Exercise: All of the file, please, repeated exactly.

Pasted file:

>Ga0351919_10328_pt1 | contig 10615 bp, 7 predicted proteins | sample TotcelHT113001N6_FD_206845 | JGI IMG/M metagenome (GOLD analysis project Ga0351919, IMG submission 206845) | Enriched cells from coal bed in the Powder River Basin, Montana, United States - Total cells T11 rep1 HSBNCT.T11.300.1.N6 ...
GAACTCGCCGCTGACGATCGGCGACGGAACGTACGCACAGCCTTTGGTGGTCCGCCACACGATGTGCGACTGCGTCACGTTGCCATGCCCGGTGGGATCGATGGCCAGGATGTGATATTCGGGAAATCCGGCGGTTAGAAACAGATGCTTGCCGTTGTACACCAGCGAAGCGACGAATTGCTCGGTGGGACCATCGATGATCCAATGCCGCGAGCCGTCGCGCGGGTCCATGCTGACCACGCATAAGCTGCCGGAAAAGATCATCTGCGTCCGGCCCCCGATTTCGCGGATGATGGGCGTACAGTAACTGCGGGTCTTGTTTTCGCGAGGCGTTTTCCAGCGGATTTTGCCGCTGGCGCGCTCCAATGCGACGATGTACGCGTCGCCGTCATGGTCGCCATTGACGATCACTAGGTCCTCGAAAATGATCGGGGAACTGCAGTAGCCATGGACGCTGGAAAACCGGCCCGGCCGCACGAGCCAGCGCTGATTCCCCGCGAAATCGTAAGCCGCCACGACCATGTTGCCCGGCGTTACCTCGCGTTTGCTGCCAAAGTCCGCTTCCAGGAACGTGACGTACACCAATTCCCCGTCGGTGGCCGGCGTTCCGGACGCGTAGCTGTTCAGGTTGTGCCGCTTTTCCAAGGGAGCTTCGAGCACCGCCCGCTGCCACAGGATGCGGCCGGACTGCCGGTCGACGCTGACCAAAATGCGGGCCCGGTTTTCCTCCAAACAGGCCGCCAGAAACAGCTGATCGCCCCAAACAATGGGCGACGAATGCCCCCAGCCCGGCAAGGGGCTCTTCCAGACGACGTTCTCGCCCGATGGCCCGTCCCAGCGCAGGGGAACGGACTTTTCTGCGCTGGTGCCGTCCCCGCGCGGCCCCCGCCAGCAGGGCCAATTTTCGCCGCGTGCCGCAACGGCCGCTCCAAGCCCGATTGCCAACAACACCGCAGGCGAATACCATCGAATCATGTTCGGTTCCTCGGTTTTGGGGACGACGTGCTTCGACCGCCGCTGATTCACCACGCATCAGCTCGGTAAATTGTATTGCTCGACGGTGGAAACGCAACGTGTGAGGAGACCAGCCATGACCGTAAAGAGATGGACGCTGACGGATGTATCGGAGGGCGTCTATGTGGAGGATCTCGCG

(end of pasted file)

>Ga0351919_10328_pt1 | contig 10615 bp, 7 predicted proteins | sample TotcelHT113001N6_FD_206845 | JGI IMG/M metagenome (GOLD analysis project Ga0351919, IMG submission 206845) | Enriched cells from coal bed in the Powder River Basin, Montana, United States - Total cells T11 rep1 HSBNCT.T11.300.1.N6 ...
GAACTCGCCGCTGACGATCGGCGACGGAACGTACGCACAGCCTTTGGTGGTCCGCCACACGATGTGCGACTGCGTCACGTTGCCATGCCCGGTGGGATCGATGGCCAGGATGTGATATTCGGGAAATCCGGCGGTTAGAAACAGATGCTTGCCGTTGTACACCAGCGAAGCGACGAATTGCTCGGTGGGACCATCGATGATCCAATGCCGCGAGCCGTCGCGCGGGTCCATGCTGACCACGCATAAGCTGCCGGAAAAGATCATCTGCGTCCGGCCCCCGATTTCGCGGATGATGGGCGTACAGTAACTGCGGGTCTTGTTTTCGCGAGGCGTTTTCCAGCGGATTTTGCCGCTGGCGCGCTCCAATGCGACGATGTACGCGTCGCCGTCATGGTCGCCATTGACGATCACTAGGTCCTCGAAAATGATCGGGGAACTGCAGTAGCCATGGACGCTGGAAAACCGGCCCGGCCGCACGAGCCAGCGCTGATTCCCCGCGAAATCGTAAGCCGCCACGACCATGTTGCCCGGCGTTACCTCGCGTTTGCTGCCAAAGTCCGCTTCCAGGAACGTGACGTACACCAATTCCCCGTCGGTGGCCGGCGTTCCGGACGCGTAGCTGTTCAGGTTGTGCCGCTTTTCCAAGGGAGCTTCGAGCACCGCCCGCTGCCACAGGATGCGGCCGGACTGCCGGTCGACGCTGACCAAAATGCGGGCCCGGTTTTCCTCCAAACAGGCCGCCAGAAACAGCTGATCGCCCCAAACAATGGGCGACGAATGCCCCCAGCCCGGCAAGGGGCTCTTCCAGACGACGTTCTCGCCCGATGGCCCGTCCCAGCGCAGGGGAACGGACTTTTCTGCGCTGGTGCCGTCCCCGCGCGGCCCCCGCCAGCAGGGCCAATTTTCGCCGCGTGCCGCAACGGCCGCTCCAAGCCCGATTGCCAACAACACCGCAGGCGAATACCATCGAATCATGTTCGGTTCCTCGGTTTTGGGGACGACGTGCTTCGACCGCCGCTGATTCACCACGCATCAGCTCGGTAAATTGTATTGCTCGACGGTGGAAACGCAACGTGTGAGGAGACCAGCCATGACCGTAAAGAGATGGACGCTGACGGATGTATCGGAGGGCGTCTATGTGGAGGATCTCGCG